Health Issues

Sometimes biting and bunny kicking behaviors in cats can be caused by underlying medical conditions. According to the VCA Animal Hospitals, illnesses affecting the mouth, teeth, or gums can cause a cat to bite or kick out of pain or irritation. Dental problems like tooth decay, gum disease, or mouth ulcers are common culprits. Cats may also bite or kick more if they have arthritis, joint pain, or neurological issues that make petting painful or overstimulating.

Infections, fever, and illness can also make cats feel irritable and more likely to bite or kick. Any condition causing pain, discomfort, or agitation needs to be addressed by a veterinarian to curb biting and kicking behaviors stemming from health problems.


Cats can bite or bunny kick their owners as a form of true aggression or redirected aggression (Cats Protection, 2023). This often occurs when the cat feels threatened or fears being injured. Aggressive biting and bunny kicking is not playful behavior but a serious sign of distress in the cat. It can result from fear, pain, stress, lack of socialization, or underlying medical issues. Aggressive cats will often hiss, swat, scratch, or bite with enough force to break skin. The biting and kicking is meant to harm. This type of behavior should not be ignored or encouraged, as it can escalate over time. If a cat is aggressively biting or kicking regularly, it’s important to identify and address the root cause through training, medication, or environmental changes. Consulting a vet or animal behaviorist can help curb aggressive tendencies and keep both the cat and owner safe.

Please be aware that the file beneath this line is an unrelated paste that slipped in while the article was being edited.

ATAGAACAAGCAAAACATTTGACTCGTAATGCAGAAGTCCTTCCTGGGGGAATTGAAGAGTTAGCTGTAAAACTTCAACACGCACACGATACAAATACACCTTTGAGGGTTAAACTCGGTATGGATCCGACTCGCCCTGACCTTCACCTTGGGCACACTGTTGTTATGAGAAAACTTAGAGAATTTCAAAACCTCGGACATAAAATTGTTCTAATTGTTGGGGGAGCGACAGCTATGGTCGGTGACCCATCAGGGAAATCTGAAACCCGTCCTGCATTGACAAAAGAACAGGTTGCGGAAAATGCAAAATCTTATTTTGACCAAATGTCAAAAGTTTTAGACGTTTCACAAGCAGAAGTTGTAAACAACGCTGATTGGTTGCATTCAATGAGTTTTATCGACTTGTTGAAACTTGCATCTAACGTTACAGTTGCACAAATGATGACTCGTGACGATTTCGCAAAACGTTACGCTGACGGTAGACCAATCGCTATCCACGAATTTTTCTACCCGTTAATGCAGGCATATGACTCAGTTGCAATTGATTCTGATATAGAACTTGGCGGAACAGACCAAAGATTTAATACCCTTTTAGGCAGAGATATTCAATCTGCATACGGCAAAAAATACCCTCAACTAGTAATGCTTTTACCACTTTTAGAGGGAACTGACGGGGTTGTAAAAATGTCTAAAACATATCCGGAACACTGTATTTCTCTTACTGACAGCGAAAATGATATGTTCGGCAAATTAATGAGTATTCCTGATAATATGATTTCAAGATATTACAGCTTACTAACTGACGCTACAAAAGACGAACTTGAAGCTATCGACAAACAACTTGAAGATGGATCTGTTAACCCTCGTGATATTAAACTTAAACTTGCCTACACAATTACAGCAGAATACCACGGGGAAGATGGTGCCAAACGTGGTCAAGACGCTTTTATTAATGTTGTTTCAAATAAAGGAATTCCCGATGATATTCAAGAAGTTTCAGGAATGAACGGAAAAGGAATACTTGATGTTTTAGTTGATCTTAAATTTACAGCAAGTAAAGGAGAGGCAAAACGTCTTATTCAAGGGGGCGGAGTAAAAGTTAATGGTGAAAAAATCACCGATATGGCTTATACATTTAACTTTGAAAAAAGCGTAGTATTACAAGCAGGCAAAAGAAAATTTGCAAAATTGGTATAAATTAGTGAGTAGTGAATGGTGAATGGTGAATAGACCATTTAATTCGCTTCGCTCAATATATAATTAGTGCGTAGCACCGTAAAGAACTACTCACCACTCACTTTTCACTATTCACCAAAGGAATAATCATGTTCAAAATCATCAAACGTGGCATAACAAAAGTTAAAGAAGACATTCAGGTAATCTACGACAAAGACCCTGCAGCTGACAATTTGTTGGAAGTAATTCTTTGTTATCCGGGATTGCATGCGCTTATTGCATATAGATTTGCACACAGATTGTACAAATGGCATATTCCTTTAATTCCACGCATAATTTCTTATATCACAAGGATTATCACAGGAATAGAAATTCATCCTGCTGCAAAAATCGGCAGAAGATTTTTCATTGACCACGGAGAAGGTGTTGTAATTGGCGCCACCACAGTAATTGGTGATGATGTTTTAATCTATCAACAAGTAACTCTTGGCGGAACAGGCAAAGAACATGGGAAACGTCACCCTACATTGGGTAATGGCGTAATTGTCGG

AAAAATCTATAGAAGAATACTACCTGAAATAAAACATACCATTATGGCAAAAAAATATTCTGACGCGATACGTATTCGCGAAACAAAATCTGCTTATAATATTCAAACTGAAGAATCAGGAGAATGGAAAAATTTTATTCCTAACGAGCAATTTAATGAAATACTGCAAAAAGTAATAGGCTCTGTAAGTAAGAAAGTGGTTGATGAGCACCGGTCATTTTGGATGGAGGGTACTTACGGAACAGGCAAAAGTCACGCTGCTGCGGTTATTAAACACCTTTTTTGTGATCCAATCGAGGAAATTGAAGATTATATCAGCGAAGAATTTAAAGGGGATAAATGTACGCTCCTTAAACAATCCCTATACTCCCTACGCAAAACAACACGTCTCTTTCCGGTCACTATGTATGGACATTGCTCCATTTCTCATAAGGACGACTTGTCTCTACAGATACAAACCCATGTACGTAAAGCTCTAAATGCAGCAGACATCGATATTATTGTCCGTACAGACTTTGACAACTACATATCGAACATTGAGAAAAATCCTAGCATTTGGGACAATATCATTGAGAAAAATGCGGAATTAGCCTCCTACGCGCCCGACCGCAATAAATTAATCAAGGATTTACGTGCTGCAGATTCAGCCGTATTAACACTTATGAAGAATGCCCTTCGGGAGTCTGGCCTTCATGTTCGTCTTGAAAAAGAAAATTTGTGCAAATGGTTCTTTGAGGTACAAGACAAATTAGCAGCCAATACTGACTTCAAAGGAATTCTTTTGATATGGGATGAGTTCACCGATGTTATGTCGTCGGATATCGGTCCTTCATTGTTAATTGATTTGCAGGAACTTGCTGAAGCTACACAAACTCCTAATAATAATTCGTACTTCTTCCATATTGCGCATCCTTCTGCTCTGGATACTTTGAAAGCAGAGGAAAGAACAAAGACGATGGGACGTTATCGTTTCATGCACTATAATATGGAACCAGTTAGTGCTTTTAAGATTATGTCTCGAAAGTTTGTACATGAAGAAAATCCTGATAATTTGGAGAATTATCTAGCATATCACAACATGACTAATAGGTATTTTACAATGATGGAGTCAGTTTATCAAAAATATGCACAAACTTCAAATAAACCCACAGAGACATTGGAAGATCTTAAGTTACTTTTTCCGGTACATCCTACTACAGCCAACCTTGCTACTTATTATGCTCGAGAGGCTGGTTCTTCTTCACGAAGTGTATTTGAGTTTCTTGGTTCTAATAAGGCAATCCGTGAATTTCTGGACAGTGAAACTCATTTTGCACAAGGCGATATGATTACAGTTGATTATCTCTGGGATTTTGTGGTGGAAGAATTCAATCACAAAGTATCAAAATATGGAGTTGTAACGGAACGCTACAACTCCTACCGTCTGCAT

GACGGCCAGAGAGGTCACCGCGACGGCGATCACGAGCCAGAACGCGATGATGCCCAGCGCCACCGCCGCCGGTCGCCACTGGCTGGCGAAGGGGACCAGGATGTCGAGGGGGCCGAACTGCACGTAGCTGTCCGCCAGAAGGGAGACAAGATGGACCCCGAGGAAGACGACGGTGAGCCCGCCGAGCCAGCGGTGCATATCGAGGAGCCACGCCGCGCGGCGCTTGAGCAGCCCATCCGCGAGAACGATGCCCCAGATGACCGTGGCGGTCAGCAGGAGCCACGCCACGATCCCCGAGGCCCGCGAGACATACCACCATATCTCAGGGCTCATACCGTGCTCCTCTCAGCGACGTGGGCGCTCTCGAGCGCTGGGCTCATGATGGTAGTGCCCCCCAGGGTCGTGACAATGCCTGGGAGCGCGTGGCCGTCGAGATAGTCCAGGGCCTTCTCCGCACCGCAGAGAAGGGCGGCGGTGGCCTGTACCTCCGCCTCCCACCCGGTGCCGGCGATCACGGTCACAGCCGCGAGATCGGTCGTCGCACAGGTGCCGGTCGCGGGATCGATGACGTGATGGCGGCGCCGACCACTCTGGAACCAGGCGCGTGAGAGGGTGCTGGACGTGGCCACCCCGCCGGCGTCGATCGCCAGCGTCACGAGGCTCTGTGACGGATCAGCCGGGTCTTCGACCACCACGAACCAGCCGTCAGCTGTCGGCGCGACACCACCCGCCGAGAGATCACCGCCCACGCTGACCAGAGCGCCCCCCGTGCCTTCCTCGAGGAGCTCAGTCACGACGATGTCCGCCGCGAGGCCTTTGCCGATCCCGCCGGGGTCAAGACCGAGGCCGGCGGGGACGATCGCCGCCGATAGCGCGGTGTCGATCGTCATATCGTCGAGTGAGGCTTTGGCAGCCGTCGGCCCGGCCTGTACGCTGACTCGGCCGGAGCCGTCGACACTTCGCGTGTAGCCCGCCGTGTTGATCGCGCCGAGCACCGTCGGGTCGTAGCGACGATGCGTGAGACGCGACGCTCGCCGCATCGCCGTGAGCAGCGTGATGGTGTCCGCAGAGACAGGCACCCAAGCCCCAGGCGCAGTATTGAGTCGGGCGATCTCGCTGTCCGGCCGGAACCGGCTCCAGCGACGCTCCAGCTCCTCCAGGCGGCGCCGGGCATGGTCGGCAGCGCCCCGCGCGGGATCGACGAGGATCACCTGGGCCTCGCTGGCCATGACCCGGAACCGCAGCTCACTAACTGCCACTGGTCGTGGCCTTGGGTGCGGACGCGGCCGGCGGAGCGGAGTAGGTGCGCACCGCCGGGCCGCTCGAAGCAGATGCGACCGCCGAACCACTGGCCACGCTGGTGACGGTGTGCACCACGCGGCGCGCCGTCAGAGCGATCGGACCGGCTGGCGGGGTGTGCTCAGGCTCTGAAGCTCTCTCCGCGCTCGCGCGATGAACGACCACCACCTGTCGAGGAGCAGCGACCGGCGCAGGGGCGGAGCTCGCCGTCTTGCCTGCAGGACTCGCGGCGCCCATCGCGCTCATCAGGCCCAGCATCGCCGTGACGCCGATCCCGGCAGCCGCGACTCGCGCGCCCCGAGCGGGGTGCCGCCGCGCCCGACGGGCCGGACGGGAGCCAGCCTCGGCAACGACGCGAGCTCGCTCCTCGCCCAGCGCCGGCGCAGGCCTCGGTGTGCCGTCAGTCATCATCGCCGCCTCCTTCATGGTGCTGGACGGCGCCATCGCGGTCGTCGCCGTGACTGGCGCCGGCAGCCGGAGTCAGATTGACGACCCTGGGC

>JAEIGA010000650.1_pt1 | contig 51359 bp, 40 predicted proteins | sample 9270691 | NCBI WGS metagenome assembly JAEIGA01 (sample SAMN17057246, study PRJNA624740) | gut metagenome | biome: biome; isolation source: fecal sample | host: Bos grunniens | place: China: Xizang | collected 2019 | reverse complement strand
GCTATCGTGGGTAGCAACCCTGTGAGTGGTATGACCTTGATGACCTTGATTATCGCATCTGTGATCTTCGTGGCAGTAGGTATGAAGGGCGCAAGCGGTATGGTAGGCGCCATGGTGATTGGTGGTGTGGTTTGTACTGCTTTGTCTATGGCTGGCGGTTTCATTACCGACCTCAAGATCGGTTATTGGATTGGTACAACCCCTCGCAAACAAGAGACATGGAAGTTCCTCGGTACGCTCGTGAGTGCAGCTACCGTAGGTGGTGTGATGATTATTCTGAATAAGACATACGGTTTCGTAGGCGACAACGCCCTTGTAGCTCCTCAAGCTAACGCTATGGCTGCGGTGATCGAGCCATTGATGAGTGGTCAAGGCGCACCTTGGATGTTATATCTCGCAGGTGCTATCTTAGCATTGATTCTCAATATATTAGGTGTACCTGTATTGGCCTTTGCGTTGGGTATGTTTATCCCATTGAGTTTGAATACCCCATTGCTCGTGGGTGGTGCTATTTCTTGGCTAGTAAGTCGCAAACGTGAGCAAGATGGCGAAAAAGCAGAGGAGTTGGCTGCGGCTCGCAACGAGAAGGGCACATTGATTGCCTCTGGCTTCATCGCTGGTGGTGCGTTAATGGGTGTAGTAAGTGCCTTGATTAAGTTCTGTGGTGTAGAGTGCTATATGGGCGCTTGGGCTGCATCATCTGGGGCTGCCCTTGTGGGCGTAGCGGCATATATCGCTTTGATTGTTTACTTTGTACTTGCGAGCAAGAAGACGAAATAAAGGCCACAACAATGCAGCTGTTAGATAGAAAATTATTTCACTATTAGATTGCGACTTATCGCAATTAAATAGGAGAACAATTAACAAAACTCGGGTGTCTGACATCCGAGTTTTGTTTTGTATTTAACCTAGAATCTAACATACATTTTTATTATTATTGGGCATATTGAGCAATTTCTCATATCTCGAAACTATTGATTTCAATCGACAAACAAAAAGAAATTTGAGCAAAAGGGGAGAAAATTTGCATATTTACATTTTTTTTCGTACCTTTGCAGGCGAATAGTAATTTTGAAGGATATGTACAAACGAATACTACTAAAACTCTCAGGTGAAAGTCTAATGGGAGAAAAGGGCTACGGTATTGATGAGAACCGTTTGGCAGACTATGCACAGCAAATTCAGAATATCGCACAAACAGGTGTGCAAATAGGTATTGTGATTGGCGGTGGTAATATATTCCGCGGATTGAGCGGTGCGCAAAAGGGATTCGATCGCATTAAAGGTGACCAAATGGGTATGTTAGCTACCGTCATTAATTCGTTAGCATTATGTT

In summary, cats commonly engage in playful biting and bunny kicking due to their natural hunting instincts and desire to play. However, these behaviors can become problematic if the cat is overstimulated, fearful, anxious, stressed, or frustrated. While biting and kicking are normal for cats, pet owners can minimize these behaviors through proper training techniques, scheduling dedicated playtime, providing adequate enrichment, and addressing any underlying health or behavioral issues. With time and positive reinforcement, cats can learn to curb their urge to bite and kick.

To reduce biting and kicking, it’s important to avoid scolding or physically punishing the cat, as this will only increase stress and aggravate the behavior. Instead, redirect the cat’s energy into appropriate toys whenever they start to bite or kick. Provide daily interactive playtime with wand toys or balls to satisfy their prey drive. Make sure the cat has access to scratching posts, cat trees, and other enrichments. Use treats and clicker training to reinforce calm, gentle behavior. Contact your vet to rule out pain, illness, or anxiety as a factor. Seek help from a cat behaviorist if biting and kicking persist despite these efforts. With patience and consistency, biting and kicking can be minimized so owners and cats can happily coexist.